Maya had scolded in the past for not listening and engaging.
“You don’t actually want to hear it all do you?” Leo had that mocking look on her face, the one that she used to tell him not to worry about her.
“To be frank,” he rolled on his side to look at her. “I’d much rather talk about anything else. But if it matters to you, then it matters to me. So tell me what’s on your mind.”
Leo cracked up laughing, clutching her side and wincing, but guffawing all the same.
“As punishment for that terrible lie, I’m just going to tell you what’s on my mind.”
“Damn,” he slapped his leg. “Thought I’d gotten away with it. I guess I’ll have to sit here and listen to you go on and on.”
“Buckle up, buttercup.” Leo grinned and then the grin almost staggered, she put her hand to her eyes. “It’s a little complicated. There are people in that organisation that aren’t evil incarnate. It’s not like the movies where all the henchman gather in an audotorium and listen to the evil speeches of their commander where they are told they are taking over the world. It’s just people.”
“Well I was part of that machine.” Sam said, “I’m not a good person, but I’m definitlely not evil.”
“Ha!” Leo said. “Of course not. But I’m not talking about the soldiers. I’m talking about the administration. The people in the offices. The people signing form after form and compiling folders of information. I wonder if they read any of it.”
“I don’t think they put things like ‘We are planning on taking children and turning them into killing machines’ on the front page of ever expense form.” Sam smiled.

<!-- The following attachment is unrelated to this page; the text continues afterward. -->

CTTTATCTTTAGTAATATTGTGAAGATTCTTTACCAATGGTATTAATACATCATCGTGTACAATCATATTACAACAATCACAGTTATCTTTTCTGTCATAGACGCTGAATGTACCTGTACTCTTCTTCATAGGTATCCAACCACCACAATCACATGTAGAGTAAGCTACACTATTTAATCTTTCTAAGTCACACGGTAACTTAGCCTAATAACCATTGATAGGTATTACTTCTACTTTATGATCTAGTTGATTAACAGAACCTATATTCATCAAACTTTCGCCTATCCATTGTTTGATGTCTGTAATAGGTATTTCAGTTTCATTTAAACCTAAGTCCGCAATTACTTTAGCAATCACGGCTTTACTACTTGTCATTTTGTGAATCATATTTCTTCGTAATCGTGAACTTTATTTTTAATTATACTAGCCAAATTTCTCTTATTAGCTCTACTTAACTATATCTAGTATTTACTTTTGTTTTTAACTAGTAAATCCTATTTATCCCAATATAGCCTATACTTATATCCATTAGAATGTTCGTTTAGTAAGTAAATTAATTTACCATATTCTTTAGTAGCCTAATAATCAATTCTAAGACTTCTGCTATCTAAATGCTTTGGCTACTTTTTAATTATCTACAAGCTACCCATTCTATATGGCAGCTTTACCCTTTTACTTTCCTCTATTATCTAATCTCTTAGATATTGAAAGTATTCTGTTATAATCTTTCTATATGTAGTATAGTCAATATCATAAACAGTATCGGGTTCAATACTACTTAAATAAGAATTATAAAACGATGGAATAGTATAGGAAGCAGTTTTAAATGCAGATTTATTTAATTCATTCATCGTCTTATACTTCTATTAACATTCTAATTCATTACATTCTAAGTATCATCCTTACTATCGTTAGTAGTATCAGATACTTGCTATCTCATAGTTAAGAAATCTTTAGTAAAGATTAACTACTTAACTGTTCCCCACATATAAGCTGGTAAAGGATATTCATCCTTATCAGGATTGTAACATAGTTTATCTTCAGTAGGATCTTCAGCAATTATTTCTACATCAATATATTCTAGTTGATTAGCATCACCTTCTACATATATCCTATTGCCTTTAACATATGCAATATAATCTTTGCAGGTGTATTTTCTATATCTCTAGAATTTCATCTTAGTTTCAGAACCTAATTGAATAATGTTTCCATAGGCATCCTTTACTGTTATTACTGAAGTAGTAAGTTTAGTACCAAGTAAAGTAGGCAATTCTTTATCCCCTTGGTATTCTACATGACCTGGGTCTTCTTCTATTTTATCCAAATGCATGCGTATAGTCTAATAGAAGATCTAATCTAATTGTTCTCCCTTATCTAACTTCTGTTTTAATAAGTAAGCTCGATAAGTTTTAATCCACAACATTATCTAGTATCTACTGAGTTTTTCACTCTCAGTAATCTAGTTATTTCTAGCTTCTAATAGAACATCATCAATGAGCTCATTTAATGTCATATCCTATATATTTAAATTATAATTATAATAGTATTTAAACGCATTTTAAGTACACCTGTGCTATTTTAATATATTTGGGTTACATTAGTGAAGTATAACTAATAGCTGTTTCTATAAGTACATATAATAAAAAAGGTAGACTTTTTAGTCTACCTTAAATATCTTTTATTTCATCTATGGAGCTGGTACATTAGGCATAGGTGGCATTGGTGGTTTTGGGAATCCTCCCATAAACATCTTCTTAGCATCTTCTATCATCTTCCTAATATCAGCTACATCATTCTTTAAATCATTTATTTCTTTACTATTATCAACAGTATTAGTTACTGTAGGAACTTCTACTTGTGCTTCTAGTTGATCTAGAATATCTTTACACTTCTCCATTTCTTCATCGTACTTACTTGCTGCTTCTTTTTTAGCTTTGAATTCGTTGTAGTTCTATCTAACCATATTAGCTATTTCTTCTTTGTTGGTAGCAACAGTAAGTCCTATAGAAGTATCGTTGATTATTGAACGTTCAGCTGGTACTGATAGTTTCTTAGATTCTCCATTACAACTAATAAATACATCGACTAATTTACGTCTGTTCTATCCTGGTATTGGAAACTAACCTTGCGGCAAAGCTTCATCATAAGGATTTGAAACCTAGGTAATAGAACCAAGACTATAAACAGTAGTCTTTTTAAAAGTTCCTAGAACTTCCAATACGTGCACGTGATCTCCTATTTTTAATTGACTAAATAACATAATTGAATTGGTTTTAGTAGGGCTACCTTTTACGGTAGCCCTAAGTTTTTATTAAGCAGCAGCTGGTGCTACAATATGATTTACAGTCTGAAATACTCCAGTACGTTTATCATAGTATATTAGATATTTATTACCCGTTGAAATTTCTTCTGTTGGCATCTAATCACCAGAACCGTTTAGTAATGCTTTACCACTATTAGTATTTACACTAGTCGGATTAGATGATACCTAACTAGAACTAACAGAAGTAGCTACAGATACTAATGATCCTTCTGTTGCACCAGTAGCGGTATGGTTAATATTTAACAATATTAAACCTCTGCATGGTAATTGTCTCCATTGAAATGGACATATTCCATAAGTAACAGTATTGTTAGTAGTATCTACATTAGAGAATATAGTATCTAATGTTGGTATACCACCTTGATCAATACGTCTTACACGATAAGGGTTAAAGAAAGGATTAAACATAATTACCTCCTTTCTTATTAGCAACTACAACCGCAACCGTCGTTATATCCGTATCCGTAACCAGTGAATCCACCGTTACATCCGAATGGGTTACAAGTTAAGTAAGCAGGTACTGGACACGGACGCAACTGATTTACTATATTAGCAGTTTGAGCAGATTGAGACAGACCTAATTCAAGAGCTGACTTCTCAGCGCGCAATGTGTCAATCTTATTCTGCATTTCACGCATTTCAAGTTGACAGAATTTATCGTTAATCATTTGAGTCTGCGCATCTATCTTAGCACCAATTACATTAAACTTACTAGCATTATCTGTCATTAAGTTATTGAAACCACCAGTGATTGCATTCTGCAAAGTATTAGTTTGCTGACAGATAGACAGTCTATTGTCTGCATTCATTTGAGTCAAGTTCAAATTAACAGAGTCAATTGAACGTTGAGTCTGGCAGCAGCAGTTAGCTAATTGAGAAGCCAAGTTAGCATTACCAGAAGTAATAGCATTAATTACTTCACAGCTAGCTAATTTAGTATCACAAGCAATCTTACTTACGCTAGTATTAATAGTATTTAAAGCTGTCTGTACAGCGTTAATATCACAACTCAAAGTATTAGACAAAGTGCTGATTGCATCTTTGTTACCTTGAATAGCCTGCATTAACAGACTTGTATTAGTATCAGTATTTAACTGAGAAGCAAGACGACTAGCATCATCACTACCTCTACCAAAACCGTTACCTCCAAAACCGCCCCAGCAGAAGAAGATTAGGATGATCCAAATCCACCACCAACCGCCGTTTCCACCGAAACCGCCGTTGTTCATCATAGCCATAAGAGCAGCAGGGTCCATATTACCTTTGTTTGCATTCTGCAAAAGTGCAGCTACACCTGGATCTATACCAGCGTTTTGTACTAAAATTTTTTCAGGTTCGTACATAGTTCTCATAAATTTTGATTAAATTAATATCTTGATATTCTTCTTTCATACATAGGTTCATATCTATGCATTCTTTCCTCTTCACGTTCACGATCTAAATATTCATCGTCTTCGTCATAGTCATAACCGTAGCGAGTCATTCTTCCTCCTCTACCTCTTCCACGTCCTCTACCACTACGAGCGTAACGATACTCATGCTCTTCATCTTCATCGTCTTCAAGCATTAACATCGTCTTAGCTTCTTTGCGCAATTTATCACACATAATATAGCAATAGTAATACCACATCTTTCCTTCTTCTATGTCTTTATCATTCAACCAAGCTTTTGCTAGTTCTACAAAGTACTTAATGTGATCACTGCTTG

“No.” Leo rolled onto her side. “But there must be someone with some clues.”
“What’s brought this on?” Sam looked at her furrowed eye brows and they sent a pit into his stomach.
“There was a man who came into my cell when I was with Piwitti. He was from information processing. They tried to get into my computer and they couldn’t. He was mad but I wanted to talk to him and get him out of there. He had doubts, I could see it. He probably has more access to the System than most. He’s been seeing things and he’s worried.”
“What makes you think that?”
“He stopped. He stopped with his hand on the doorknob and listened.”
“And you think it sunk in?”
“I have no idea if it sunk in or not. But he thought about it for a second. There’s one seed of doubt planted in one mind in that organization. In information processing.”
“Do you think it’ll work?” Sam couldn’t help but feel doubious. One person in an organization that size, it couln’t possibly work.
“I have no idea.” Leo said. “But it does make me think that there might be a chance. And maybe we can do more than just one mind. Maybe we can change the minds of a few more.”
“How do you want to do that then?”
“I'm still working it out, but if I can test and inactive intranet email and spoof an internal IP address, I might be able to send an email. Just one, a chain. It might work. But the email there has to be monitored. I'd have to use one that was recently deactivated. Within a week of someone leaving.”
“I'm not going to pretend that I know much about what you just said, but I do know that not many people are leaving their jobs in this climate. How long do you have to wait for that?”
“Not sure.” She rolled over onto her side. “I do have a couple of worms that could do some digging. But I'd have to be very delicate. Everyone's movements must be very closely watched. I bet that if I set up an external program to watch the emails, no one would notice. It'd have to be so subtle and delicate.”
“Still have no idea what you are saying.”
“I just have to sit and watch.” She smiled again. “Be patient and wait for an opening.”
“Like a sniper waiting for his mark.” Sam finally understood, the analogy finally hitting home.